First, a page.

death of metaphysics

I found Benhabib's attack on the tranquilizing effect of the 'end of history' thesis pretty unconvincing. The crux of her argument is that "the thesis occludes the epistemological interest in history and in historical narrative which accompany the aspirations of all struggling historical actors" (23). This seems to me empirically false. My hunch is that meta-narrating would reduce the study of history to the examination of data which confirms the telos of the meta-narrative, whereas a postmodern incredulity opens up the idiosyncratic and contingent events of history to Foucault-style genealogies. Nor do I think hopes for a better future need to be justified as the outgrowth of process reaching into the past.
The area of incompatibility between feminism and postmodernism I found most compelling was on the 'death of metaphysics (as legitimizing discourse)' thesis. Benhabib argues that without metaphysics there are no more extra-local-discourse criteria against which to evaluate social practices, no meta-discourse to enable critical distance. She then, I think, tries to regain that critical distance in social exile. My question is what happens if you phrase the 'death of metaphysics' thesis as 'incredulity towards metaphysics'. The problem doesn't seem to be that we woke up and our metaphysical criteria were gone (and I don't think Benhabib is saying this, but, rhetorically, it sounds that way) but that we no longer believe in them.
Benhabib writes that "Social criticism needs philosophy precisely because the narratives of our cultures are so conflictual and irreconcilable that, even when one appeals to them, a certain ordering of one's normative priorities and a clarification of those principles in the name of which one speaks is unavoidable" (27).
After the death/incredulity of metaphysics, those normative priorities and clarified principles formerly given metaphysical foundation in philosophy appear as mere prejudices, but prejudices we continue to find 'unavoidable' to resort to even after their metaphysical justification has been removed. My question is whether or not the 'death of metaphysics' is as threatening as Benhabib believes, or whether it is merely marks the continuation of the same process of legitimation under a new name.

I got the sense that her point in the passage you cite from p. 27 is to revive "philosophy" - in the sense of meta-historical or meta-narrativized claims re: overarching emancipation project - because situated discourse is (according to its own premises) always-already contaminated by contextual factors. In other words, I think it's something like: Look, we're never going to rise above localized contingency, and philosophy is necessary to order the disparate positions of situated subjectivity (i.e. it's necessary to avoid an outcome of "sheer heterogeniety," which is to say, relativism).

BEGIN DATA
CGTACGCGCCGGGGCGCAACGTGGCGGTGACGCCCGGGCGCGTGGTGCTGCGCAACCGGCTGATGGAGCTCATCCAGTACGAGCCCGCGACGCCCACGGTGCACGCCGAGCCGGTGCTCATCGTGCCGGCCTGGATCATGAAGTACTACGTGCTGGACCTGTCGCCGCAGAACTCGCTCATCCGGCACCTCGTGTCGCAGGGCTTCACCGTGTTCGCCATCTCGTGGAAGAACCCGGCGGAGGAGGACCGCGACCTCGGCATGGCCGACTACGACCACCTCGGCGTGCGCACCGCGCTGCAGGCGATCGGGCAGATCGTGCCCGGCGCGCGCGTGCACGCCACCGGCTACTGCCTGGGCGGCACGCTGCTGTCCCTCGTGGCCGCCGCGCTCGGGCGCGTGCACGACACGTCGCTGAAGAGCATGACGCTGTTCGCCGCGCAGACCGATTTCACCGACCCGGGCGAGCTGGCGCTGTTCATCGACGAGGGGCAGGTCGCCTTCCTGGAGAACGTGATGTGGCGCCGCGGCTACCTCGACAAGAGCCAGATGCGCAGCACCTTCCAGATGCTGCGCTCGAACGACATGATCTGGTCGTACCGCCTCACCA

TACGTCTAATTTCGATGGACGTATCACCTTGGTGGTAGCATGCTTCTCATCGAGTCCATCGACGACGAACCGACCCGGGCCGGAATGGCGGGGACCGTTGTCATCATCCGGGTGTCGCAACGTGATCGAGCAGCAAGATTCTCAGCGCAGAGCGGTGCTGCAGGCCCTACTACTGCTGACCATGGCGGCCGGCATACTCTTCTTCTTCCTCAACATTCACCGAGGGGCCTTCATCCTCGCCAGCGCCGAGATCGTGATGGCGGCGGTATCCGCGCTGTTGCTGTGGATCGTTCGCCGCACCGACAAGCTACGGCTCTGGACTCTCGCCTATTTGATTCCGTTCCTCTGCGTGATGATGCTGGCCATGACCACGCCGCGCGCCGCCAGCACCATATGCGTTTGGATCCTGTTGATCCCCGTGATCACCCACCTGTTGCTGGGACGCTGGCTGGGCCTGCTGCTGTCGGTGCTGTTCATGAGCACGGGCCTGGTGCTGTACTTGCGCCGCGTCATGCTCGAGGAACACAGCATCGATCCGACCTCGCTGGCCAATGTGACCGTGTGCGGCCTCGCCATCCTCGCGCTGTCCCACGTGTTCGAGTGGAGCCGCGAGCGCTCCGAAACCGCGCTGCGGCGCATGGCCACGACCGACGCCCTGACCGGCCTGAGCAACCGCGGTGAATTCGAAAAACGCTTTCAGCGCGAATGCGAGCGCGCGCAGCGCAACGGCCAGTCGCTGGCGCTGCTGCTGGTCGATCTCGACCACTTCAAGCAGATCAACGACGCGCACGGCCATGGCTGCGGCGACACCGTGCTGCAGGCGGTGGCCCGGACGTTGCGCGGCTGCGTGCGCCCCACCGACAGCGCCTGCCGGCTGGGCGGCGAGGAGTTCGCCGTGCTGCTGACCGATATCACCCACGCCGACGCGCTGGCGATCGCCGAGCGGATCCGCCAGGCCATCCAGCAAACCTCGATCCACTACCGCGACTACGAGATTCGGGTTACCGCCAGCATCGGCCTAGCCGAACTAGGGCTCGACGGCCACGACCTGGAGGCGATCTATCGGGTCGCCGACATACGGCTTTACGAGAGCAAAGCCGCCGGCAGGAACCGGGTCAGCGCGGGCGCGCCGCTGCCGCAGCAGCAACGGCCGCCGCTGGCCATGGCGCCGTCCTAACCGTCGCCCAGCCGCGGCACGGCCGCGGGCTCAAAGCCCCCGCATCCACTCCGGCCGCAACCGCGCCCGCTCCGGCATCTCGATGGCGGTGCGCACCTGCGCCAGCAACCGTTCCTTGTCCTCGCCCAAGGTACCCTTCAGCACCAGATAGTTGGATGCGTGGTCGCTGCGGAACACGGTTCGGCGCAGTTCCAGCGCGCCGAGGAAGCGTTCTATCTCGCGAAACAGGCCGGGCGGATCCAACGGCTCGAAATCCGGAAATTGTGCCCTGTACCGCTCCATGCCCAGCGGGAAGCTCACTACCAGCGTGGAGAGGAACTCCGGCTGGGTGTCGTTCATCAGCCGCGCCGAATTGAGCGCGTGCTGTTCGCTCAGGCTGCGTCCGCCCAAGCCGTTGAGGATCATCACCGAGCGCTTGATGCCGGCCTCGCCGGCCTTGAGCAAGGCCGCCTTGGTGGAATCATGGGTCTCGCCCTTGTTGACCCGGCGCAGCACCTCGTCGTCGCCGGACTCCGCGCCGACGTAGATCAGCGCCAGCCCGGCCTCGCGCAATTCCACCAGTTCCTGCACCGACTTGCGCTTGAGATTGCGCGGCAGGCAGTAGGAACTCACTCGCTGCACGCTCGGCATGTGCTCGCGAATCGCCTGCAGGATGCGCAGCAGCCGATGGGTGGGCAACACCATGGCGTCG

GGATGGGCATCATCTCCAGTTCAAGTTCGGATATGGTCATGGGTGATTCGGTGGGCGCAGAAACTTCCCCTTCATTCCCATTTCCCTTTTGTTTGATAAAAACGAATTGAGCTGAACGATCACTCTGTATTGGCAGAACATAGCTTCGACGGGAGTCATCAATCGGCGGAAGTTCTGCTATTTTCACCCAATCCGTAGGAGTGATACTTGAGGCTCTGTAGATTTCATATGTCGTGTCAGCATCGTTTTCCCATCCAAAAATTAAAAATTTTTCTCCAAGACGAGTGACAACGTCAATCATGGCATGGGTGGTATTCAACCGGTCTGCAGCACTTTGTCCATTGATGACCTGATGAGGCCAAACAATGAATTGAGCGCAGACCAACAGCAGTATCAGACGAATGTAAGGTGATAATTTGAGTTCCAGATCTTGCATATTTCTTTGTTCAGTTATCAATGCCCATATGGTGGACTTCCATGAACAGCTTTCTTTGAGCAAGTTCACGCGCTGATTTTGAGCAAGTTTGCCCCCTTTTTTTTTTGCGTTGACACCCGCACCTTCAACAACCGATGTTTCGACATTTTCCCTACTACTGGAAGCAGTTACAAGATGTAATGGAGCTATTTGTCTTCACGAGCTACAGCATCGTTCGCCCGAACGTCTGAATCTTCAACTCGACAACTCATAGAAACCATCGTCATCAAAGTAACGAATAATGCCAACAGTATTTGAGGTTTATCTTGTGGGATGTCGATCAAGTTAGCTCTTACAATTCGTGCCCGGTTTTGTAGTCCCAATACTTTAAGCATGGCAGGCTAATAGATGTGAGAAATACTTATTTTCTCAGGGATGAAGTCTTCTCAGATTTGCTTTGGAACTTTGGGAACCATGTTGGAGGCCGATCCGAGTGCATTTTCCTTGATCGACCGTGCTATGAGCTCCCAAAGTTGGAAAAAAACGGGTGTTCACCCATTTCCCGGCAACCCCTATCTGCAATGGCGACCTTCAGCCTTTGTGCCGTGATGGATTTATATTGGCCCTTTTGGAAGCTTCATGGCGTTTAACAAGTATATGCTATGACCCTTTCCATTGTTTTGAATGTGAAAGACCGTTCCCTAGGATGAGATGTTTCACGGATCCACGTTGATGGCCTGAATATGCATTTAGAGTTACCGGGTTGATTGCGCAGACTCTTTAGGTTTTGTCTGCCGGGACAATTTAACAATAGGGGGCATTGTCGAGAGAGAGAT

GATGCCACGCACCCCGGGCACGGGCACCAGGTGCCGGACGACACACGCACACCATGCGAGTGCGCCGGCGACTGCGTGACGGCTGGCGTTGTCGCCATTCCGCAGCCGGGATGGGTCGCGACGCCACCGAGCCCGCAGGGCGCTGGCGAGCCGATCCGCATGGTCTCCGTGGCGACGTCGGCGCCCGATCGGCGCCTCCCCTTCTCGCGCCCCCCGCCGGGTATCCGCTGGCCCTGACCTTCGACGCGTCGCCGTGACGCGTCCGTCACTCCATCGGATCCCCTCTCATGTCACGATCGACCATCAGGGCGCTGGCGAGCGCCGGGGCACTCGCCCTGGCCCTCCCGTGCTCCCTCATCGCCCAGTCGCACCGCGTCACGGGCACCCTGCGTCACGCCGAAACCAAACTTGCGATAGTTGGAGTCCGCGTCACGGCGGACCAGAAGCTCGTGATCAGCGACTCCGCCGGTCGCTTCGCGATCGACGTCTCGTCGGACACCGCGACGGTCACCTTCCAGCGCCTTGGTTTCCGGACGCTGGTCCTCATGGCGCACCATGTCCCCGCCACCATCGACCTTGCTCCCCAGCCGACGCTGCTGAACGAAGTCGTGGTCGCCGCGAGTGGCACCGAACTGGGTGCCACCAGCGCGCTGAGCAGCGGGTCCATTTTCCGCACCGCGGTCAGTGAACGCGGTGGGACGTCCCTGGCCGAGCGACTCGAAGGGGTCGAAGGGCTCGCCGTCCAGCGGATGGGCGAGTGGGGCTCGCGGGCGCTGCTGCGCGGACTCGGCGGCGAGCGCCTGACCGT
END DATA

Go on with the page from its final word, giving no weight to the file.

Your question as to whether the "death of metaphysics" is a legitimate rupture speaks to the exchange that Guattari Hero and I have been having elsewhere. What do you make of it - rupture or continuity (or some mostrous hybrid, to channel Haraway, of the two)?

I agree with your reading of the passage on p.27, but I think that if you recognize philosophy as a sort of formalized set of *contextual, contingent, contaminated* assumptions which allow you to order the often disordered, unformalized positions of situated subjectivity, the difference between situated criticism and philosophical criticism gets pretty blurred -the idea being that situated criticism would necessarily have to fall back on similar sets of assumptions in order to proceed anyway. So, I guess I see this as an epistemological rupture in a continuous practice, and, insofar as critics change their language from 'we all know we are subjects constructed of such and such categories' to 'assuming, pragmatically, for the sake of argument, we are subjects, positions in language, etc' I don't know that any substantive shift in critical practice has occurred.

Hm. I'm simultaneously inclined to agree and disagree, though the latter comes more from some indeterminate aversion that I'll have to ponder more. I guess the question is something like: is there any difference, as far as critical practice is concerned, between essentialism and strategic essentialism? For instance, if I say that I believe in women's rights, does it *matter* if I understand the referent "women" to signify some unchanging aprioristic group, or rather, as an inherently unfounded, radically situated designation? At some crude level of practice, the two seem on par.

Re: "At some crude level of practice, the two seem on par"

It seems that adhering to the idea of "women" as an unchanging group would, on another level, undermine the cause of someone who views that idea as inherently unfounded. The ultimate goals of these two "camps" are incompatible in that the latter would demand the negation of the former's "women" conception.